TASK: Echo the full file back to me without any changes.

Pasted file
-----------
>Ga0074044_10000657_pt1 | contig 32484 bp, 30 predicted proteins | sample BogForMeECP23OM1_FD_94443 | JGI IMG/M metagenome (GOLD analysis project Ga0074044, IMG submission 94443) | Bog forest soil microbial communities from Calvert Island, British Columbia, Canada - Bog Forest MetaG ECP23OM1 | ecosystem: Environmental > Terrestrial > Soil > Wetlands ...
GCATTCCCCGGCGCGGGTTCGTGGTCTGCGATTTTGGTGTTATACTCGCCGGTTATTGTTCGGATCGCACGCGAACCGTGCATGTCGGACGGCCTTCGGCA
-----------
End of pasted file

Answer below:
>Ga0074044_10000657_pt1 | contig 32484 bp, 30 predicted proteins | sample BogForMeECP23OM1_FD_94443 | JGI IMG/M metagenome (GOLD analysis project Ga0074044, IMG submission 94443) | Bog forest soil microbial communities from Calvert Island, British Columbia, Canada - Bog Forest MetaG ECP23OM1 | ecosystem: Environmental > Terrestrial > Soil > Wetlands ...
GCATTCCCCGGCGCGGGTTCGTGGTCTGCGATTTTGGTGTTATACTCGCCGGTTATTGTTCGGATCGCACGCGAACCGTGCATGTCGGACGGCCTTCGGCA